After 2 exciting weeks in Ukraine I came home - and today Amy left for 2 weeks in the Netherlands, Belgium and Luxembourg. Someday we'll travel together again... but for now I'm on dad duty until July 3.
My question is: what should I do to surprise my wife when she returns? What would you want?
Day 1 of solo parenting: the kids begged for a swim and a picnic and I complied, even though it made for late bedtimes.
Day 2 of solo parenting: Natalie likes to make declarative sentences and then feels a need to prove herself right. As in: I don't need to hold hands to cross the street! Or: I don't like this toothpaste [which she has used every night for months], I like yours! Or: I need to wear a diaper! Why does Jacob get one, I need one too!
Day 3 of solo parenting. How do single parents do this? Today I was so busy working that I barely had time to go to Work.
6 pm is not the best time to grocery shop with 2 young kids, but it was the only time it fit. Had I not kept policing Natalie, our cart would have ended up with matzoh ball soup mix, froot loops, honey nut cheerios, 16 hot dog buns, organic multigrain penne, and single-serving cups of cinnamon applesauce in it. As she proudly announced at checkout: "I helped my daddy the WHOLE TIME!"
Day 4 of solo parenting.
Me: Natalie, no more snuggles, you need to go to sleep. It's late, it's 10:30 at night.
I leave, followed by minutes of Natalie screaming and banging on her door.
Natalie: Daddy come back now, I'm really ready, I need a hug, I hitted my head.
Me: I won't come back unless you lay your head on your pillow and stop talking.
Natalie: I don't want daddy's rules, I want mommy's rules.
Confession: I am so cold hearted when Natalie has her meltdowns, which are frequent. But what am I teaching her by refusing her more coddling?
I read an article yesterday about the psychobiology of love, and the "micromoments of connection" that build love up. How important physical contact and eye contact are to feeling loved and teaching lovingkindess.
So at school drop off this morning, I tried asking Natalie to look into my eyes when she was upset and she refused to do it. Too much intimacy for her? She wanted to hug but averted her eyes and then pushed away.
When did you last stare lovingly into your kids' eyes? I am now convinced I do it too rarely.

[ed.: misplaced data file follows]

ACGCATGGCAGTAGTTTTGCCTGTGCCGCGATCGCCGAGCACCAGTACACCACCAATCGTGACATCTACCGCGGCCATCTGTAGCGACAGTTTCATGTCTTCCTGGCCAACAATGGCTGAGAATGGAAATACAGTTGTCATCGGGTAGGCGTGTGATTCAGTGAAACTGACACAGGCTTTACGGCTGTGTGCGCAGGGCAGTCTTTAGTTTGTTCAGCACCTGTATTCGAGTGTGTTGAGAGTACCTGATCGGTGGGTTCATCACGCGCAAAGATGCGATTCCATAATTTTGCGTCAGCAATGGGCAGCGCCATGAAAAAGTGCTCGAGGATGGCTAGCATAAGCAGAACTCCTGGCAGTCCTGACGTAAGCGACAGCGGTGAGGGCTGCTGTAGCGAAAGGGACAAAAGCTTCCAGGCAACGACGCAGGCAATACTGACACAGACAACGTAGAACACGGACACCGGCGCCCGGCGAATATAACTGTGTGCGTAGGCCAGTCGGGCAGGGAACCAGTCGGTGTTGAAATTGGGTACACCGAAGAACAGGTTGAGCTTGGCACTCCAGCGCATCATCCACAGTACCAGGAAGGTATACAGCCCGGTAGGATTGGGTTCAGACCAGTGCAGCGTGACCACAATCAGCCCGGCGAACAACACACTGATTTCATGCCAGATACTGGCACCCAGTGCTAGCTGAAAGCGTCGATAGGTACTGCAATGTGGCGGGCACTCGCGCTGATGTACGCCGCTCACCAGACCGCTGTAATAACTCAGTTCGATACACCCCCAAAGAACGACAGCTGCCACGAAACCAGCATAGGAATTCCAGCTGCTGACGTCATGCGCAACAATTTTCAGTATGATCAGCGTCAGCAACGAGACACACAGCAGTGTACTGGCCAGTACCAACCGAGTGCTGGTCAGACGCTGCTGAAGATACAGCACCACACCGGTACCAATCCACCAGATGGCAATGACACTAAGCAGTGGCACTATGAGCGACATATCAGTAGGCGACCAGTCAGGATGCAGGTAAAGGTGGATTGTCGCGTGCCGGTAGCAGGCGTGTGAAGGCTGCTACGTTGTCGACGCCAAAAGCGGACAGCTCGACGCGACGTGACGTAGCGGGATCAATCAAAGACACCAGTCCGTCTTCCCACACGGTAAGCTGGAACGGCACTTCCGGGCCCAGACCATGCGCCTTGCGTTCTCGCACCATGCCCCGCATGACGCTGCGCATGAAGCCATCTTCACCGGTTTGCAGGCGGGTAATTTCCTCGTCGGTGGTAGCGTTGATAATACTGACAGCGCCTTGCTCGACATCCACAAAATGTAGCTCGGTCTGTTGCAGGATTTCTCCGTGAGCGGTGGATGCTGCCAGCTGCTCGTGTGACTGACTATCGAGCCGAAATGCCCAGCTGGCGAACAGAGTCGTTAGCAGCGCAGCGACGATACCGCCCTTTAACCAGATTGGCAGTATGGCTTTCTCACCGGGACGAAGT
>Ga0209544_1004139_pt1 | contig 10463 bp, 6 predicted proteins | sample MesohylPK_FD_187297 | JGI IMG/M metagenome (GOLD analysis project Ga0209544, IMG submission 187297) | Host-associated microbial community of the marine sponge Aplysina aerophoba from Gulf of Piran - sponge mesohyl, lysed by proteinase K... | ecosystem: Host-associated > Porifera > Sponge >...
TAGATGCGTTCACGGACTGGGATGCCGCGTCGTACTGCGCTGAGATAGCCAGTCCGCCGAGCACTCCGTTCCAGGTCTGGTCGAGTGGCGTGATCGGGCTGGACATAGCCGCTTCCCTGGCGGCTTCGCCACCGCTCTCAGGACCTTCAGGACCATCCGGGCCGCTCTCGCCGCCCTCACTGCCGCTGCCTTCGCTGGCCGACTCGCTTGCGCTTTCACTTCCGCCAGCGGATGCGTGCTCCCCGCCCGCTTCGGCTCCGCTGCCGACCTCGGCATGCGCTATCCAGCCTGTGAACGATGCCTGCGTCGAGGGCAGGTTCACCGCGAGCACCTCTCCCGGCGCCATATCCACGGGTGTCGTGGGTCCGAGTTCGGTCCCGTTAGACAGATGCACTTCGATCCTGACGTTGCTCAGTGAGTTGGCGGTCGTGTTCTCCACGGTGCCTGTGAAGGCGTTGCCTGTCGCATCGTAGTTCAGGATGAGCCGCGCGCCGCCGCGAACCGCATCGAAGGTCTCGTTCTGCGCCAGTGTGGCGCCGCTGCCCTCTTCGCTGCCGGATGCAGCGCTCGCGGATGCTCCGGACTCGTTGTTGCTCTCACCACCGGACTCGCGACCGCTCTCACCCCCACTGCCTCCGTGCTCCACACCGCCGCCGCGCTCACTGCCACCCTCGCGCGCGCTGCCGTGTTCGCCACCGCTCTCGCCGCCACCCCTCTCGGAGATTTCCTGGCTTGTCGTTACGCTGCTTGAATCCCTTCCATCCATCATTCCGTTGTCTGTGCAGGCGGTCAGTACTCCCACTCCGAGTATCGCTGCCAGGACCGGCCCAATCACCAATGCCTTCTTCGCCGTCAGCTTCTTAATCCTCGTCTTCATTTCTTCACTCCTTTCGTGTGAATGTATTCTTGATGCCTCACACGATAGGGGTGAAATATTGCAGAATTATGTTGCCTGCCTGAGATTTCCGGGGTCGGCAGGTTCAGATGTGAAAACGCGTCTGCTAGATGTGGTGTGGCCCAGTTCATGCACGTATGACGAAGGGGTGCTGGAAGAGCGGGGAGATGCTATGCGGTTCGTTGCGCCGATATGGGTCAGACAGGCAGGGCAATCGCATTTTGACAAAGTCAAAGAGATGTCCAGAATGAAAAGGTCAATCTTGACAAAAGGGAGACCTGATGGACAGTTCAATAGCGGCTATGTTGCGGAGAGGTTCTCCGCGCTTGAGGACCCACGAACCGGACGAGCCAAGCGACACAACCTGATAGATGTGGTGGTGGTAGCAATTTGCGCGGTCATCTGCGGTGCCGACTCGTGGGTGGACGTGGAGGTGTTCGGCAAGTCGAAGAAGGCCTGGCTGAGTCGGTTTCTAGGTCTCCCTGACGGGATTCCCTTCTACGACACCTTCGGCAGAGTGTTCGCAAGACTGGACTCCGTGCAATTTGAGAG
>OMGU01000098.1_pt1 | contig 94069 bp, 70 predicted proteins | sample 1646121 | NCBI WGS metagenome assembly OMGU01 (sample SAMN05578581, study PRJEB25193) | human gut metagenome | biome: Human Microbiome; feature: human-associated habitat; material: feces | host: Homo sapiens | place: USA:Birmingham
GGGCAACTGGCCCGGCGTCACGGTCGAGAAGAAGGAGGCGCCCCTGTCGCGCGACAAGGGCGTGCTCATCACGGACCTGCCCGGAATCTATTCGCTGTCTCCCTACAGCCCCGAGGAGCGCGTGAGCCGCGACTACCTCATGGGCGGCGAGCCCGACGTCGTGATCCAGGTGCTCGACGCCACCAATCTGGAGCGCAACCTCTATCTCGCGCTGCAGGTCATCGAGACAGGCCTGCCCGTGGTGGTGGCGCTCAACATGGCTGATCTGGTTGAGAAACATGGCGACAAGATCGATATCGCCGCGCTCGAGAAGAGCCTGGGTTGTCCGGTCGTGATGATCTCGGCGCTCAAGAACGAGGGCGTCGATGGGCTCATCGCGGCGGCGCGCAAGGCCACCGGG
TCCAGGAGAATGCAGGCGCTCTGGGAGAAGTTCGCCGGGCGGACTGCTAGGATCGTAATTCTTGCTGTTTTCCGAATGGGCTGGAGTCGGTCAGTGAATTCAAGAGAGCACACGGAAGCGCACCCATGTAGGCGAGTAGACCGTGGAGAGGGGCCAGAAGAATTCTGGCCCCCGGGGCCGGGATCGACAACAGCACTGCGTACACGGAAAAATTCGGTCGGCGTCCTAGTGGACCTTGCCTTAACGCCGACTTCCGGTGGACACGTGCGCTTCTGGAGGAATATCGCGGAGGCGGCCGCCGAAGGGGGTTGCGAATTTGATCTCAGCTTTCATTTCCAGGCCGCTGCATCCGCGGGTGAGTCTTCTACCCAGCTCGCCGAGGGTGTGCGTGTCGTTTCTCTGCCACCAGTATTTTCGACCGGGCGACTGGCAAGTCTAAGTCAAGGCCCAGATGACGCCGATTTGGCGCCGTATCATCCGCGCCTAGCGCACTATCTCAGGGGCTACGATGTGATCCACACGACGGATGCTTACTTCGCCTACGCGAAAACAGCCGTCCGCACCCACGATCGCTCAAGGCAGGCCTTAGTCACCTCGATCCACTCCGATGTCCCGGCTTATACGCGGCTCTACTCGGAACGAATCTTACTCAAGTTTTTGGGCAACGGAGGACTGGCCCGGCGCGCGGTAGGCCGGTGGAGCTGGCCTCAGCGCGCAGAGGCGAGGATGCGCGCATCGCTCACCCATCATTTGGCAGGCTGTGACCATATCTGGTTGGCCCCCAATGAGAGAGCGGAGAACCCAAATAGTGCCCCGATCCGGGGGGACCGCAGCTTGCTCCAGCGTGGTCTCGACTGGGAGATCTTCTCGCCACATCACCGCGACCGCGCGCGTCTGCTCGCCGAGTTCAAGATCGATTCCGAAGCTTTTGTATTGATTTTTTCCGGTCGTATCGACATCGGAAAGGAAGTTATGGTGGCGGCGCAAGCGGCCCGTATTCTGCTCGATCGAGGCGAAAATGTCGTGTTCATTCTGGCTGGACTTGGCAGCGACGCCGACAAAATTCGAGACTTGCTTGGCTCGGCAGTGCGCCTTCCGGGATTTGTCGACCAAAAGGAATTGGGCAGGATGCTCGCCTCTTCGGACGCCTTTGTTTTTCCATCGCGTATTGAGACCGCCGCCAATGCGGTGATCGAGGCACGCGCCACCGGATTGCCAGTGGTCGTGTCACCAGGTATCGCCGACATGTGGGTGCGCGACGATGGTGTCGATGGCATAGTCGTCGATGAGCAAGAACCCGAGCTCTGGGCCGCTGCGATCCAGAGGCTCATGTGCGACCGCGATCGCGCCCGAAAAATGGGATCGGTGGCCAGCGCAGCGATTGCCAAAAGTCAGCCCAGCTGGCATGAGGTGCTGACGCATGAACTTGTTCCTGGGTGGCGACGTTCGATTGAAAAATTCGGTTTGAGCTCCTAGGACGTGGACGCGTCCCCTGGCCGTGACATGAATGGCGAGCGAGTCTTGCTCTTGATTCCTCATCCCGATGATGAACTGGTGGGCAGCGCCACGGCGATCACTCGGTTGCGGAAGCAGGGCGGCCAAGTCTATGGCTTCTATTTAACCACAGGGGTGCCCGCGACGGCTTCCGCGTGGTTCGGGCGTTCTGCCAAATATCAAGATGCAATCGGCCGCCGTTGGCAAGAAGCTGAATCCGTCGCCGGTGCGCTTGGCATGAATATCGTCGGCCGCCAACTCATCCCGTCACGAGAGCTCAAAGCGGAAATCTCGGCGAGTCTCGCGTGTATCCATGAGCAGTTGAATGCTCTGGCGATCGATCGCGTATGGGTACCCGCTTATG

Day 5 of solo parenting. I was tired all day after Natalie stayed up late and woke up early. Tonight I just decided to fall asleep in her room. I'll stagger off to my own bed now after filing this report.
Week 2 is here:
Posted by Michael Forster Rothbart on Wednesday, June 25, 2014
Posted by Michael Forster Rothbart on Saturday, May 24, 2014
My talk is temporarily online. Check it out while supplies last! (Eventually it will be edited and up on the TED site but I'm not sure when.)
For now, view it here on the livestream page. My talk starts at 53:20.
Posted by Michael Forster Rothbart on Friday, April 11, 2014
Wow! I am honored to be among an amazing group of photographers recognized today by National Press Photographers Association's Best Of Photojournalism 2014.
I can't quite believe I won 3 awards considering how much great work is out there. Really, 1 award would have been plenty!
• Multimedia Tablet/Mobile Category: First Place: Michael Forster Rothbart for ZUMA Press for "Would You Stay?”
• Best Use of Multimedia Category: Third Place: Michael Forster Rothbart and ZUMA Press for "Would You Stay? Life After Chernobyl and Fukushima."
Chang W. Lee, Barry Bearak, and The New York Times won first, and the indomitable Kainaz Amaria from National Public Radio won second.
• Contemporary Issues Category: Honorable Mention: Michael Forster Rothbart of ZUMA Press shooting for TED Books
Congrats also to Smiley Pool, Scott Strazzante, Claire O'Neill, Brian Storm, Josh Haner, James Estrin, Sara Lewkowicz, Corey Perrine, Mark Ovaska and many others for some amazing work which you can check out here: https://nppa.org/news/new-york-times-wins-nppas-best-use-multimedia
Posted by Michael Forster Rothbart on Thursday, March 27, 2014
In case you're wondering: 3 digital projectors as main light sources plus 2 off-camera flashes for sidelight/rim light.
Update: final photos posted here.
Posted by Michael Forster Rothbart on Wednesday, January 29, 2014